• The Roman Catholic Council of Trent (1545-1563), stands immutable on the teaching on justification.
  • The Reformation was about affirming the biblical gospel—the moment a person possesses saving faith, he is transferred from the kingdom of darkness into the kingdom of light, is declared to be just on the basis of the righteousness of Christ, and is adopted into the family of God.
  • The Reformation view of justification is that when God declares a person to be just in His sight, it’s not because of what He finds in that person under His analysis, but rather it is on the grounds of something that is added to that person. And what is added to that person is the righteousness of Christ.
  • If any word was at the center of the firestorm of the sixteenth-century controversy and remains central to the debate even in our day, it is the word imputation.
  • Luther and the rest of the Reformers believed that the ground of our justification is God’s imputing somebody else’s righteousness to our account. And of course, what is reckoned to our account is the righteousness of Christ.
  • The good news is simply this: I can be reconciled to God. I can be justified by God not on the basis of what I do but on the basis of what’s been accomplished for me by Christ.
  • We can do nothing to earn, to deserve, or to add to the merit of Jesus Christ. When we stand before the judgment seat of God, we come with nothing in our hand except the righteousness of Christ. We cling to the cross of Christ and put our trust in Him and in Him alone.

Discerning Downloads: Hearing God’s Audible Voice for Over 60 Years by Loretta Gibson. Throne Publishing Group. 109 pages. 2023

I was delighted when I first heard that Loretta Gibson was writing a book about how God has worked in her life. I had worked with Loretta at the same Fortune 50 organization. For a time, we were on the same leadership team. Some of my team members worked on her project teams, and we both left that organization at the same time about five years ago.
Discerning Downloads is a collection of stories about Loretta’s encounters with God. The book is about how God and Loretta interacted in the past, and how He prophesied her future. For the first time, she shares stories about hearing God’s voice and discerning His messages (what she refers to as “downloads”). The stories span decades of her life. She writes that God’s downloads offer guidance, preparation, and comfort. Each chapter includes “Action Challenges” and “End-of-Chapter Questions” to go deeper with the information covered in that chapter.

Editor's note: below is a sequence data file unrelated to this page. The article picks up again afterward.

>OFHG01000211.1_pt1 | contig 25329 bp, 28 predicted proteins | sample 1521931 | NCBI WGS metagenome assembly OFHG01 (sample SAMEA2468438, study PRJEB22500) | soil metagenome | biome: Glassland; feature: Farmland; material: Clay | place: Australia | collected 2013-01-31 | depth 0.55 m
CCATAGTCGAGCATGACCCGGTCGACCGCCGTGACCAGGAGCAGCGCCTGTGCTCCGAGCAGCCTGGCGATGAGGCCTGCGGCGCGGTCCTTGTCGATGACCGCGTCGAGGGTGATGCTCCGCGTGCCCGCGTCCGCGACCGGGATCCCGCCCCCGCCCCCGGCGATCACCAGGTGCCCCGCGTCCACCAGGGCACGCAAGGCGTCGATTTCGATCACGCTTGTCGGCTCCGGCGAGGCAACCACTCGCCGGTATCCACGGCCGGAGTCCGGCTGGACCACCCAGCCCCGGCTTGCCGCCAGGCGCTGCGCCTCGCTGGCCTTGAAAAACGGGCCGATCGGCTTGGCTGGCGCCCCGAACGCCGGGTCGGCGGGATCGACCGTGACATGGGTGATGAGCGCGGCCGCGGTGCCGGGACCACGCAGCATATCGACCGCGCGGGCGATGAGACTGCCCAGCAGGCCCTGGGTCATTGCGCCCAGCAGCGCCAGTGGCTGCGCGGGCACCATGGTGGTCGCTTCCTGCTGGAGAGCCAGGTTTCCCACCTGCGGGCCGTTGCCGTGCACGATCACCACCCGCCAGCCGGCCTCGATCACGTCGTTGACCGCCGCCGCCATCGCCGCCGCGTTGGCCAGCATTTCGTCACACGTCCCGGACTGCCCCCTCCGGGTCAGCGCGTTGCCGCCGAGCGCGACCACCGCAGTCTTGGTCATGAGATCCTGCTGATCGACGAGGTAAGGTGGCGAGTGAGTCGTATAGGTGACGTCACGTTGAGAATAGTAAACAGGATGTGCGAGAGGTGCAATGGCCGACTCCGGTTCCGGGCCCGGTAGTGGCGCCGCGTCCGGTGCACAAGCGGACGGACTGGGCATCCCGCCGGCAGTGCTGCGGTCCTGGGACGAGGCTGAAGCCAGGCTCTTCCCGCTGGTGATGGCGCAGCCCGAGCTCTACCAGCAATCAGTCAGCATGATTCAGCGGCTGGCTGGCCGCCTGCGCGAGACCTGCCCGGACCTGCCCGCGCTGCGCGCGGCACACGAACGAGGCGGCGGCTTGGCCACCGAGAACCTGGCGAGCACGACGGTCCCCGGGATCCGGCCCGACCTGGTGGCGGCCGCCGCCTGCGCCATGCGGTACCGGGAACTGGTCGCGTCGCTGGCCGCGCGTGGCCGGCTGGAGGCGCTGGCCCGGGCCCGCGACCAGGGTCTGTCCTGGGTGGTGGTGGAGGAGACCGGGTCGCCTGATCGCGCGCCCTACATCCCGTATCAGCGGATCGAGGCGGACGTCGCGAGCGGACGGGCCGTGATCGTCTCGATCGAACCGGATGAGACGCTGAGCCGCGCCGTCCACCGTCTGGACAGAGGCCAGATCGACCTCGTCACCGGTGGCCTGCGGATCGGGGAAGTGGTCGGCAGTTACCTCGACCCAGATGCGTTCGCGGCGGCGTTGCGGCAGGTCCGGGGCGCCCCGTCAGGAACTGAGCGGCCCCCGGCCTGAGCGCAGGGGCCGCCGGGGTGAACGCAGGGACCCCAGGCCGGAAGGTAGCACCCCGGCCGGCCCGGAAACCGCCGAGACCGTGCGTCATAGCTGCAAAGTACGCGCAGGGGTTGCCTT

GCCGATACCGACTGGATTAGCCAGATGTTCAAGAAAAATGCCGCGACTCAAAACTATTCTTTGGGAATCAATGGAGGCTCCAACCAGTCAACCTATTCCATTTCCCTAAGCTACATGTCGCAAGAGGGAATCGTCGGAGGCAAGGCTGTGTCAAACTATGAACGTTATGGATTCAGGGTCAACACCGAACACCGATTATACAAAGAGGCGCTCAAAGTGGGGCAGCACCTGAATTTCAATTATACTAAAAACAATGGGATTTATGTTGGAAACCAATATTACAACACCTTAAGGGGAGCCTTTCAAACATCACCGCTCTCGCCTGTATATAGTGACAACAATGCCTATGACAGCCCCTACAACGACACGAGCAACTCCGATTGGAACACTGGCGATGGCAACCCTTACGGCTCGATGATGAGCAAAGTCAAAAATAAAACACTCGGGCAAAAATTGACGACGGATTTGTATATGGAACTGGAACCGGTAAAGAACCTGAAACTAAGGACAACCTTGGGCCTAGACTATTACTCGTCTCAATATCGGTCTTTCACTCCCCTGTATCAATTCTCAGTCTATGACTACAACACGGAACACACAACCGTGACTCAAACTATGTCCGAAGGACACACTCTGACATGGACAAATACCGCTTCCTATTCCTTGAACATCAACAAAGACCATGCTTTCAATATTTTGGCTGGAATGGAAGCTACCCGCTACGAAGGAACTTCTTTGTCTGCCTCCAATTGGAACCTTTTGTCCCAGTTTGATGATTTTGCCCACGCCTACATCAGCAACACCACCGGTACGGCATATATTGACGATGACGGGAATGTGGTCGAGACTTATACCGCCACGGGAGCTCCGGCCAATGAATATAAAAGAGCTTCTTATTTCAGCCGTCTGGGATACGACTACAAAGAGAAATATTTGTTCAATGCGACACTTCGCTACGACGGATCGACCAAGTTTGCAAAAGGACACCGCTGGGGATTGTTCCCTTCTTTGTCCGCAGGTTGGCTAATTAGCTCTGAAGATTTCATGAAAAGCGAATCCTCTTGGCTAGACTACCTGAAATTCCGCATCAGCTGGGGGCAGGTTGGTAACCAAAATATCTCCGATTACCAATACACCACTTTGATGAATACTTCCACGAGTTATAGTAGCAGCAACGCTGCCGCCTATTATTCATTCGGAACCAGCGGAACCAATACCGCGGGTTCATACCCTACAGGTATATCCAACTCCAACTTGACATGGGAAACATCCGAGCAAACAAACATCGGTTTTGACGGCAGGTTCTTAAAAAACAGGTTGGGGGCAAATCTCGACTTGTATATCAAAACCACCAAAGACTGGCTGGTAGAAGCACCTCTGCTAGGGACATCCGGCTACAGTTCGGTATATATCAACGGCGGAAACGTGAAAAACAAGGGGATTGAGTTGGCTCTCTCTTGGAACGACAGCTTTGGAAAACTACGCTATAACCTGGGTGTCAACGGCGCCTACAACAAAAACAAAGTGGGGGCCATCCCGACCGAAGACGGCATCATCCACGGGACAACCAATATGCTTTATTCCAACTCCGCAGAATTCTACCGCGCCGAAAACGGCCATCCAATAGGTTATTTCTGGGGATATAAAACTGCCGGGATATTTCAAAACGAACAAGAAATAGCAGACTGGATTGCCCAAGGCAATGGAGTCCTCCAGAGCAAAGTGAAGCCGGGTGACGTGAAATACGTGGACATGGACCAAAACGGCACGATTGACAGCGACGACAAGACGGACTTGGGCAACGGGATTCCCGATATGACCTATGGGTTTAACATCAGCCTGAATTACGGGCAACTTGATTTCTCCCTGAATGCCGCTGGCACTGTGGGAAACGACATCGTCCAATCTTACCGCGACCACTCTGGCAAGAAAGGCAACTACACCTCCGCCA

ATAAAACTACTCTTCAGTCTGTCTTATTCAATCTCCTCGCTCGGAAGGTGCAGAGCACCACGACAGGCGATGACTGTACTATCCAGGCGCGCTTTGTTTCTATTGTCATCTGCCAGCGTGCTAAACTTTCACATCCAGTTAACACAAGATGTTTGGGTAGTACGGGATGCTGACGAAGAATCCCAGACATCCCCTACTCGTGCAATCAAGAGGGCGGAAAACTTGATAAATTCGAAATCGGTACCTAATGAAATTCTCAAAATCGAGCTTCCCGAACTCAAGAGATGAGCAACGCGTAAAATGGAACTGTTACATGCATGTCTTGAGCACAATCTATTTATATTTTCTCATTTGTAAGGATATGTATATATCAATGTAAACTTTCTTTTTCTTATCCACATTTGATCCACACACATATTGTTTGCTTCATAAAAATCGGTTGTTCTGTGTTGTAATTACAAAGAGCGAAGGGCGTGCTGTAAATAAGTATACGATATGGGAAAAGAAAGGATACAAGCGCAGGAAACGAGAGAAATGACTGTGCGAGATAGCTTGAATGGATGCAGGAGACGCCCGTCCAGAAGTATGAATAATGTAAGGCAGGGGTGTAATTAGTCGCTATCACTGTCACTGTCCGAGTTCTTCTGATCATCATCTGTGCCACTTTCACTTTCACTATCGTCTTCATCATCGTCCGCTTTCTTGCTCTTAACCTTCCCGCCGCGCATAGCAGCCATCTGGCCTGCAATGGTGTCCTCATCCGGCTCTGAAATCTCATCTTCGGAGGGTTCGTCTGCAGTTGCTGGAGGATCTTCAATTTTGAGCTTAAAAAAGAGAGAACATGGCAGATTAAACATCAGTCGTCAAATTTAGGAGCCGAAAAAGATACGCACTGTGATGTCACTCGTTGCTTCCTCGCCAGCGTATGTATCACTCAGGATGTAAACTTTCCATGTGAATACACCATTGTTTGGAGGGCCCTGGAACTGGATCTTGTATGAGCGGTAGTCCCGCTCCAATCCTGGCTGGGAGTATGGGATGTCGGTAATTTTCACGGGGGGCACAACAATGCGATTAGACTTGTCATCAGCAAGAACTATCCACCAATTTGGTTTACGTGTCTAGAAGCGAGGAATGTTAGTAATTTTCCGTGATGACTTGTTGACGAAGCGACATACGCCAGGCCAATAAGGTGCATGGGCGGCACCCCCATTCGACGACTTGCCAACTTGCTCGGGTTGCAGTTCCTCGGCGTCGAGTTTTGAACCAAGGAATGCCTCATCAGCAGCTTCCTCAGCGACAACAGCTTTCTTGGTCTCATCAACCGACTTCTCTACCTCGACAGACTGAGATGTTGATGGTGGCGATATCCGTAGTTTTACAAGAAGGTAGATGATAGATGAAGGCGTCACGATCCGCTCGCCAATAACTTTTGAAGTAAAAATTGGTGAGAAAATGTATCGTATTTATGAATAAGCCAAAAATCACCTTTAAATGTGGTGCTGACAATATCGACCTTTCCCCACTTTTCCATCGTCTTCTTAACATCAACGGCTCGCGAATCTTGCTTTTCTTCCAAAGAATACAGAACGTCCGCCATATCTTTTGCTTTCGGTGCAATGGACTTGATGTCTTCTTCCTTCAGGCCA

The book begins in 1963, when Loretta, an eight-year-old farm girl in Central Missouri, is blinded by a vision and hears a male voice tell her that she would be an author writing on an island someday. Loretta writes that seeing the vision and hearing God’s voice gave her direction throughout her life. This is the book that Loretta was to write, and a village on the Big Island of Hawaii was where the book was to be written.
For many years, my wife’s car license plate has been vox Dei, signifying that the Bible is the Word of God or the voice of God. I personally have never audibly heard God’s voice, as Loretta has. I have had friends say to me “God spoke to me”, or “I had a word from the Lord”, but I believe that was not via an audible voice, but rather a response to prayer.
Loretta uses scripture passages throughout the book. Her approach is to engage the reader primarily through authentic stories, not about religion, denominations, philosophy, or theory. Still, the theology that is described in the book (hearing God’s voice, seeing messages, the baptism of the Holy Spirit, receiving and writing prophesy, word of knowledge, word of wisdom, discernment of spirits, speaking in tongues, healing, etc.) aligns with a form of charismatic theology. I am a proponent of Reformed theology, and a cessationist, as opposed to a continuationist. Cessationists believe that the Holy Spirit no longer gives believers miraculous spiritual gifts as a normative Christian experience as it was for the apostles.
The warmly written book is part biography and part how God has worked in her life through many challenging seasons, including two miscarriages, deaths of loved ones, divorce, income loss, job loss, lifelong undiagnosed disease, and adoption, to name a few. Although Loretta and I come from different theological camps, I enjoyed reading her story and how God has, and continues to work in her life.